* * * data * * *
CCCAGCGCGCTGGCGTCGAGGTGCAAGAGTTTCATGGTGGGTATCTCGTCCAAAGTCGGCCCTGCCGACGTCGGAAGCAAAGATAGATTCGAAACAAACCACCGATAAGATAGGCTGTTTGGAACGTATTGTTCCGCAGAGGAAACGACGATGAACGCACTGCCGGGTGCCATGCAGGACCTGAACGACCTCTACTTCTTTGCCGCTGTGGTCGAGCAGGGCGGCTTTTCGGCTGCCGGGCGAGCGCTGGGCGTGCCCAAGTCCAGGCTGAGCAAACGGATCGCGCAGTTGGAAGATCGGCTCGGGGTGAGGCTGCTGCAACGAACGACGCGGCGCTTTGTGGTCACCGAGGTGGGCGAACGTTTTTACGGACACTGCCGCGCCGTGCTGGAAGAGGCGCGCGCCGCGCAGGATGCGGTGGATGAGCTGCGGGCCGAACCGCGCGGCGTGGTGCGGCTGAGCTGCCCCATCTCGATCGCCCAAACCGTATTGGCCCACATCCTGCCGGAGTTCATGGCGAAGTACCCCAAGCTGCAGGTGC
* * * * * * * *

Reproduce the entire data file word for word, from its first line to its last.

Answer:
CCCAGCGCGCTGGCGTCGAGGTGCAAGAGTTTCATGGTGGGTATCTCGTCCAAAGTCGGCCCTGCCGACGTCGGAAGCAAAGATAGATTCGAAACAAACCACCGATAAGATAGGCTGTTTGGAACGTATTGTTCCGCAGAGGAAACGACGATGAACGCACTGCCGGGTGCCATGCAGGACCTGAACGACCTCTACTTCTTTGCCGCTGTGGTCGAGCAGGGCGGCTTTTCGGCTGCCGGGCGAGCGCTGGGCGTGCCCAAGTCCAGGCTGAGCAAACGGATCGCGCAGTTGGAAGATCGGCTCGGGGTGAGGCTGCTGCAACGAACGACGCGGCGCTTTGTGGTCACCGAGGTGGGCGAACGTTTTTACGGACACTGCCGCGCCGTGCTGGAAGAGGCGCGCGCCGCGCAGGATGCGGTGGATGAGCTGCGGGCCGAACCGCGCGGCGTGGTGCGGCTGAGCTGCCCCATCTCGATCGCCCAAACCGTATTGGCCCACATCCTGCCGGAGTTCATGGCGAAGTACCCCAAGCTGCAGGTGC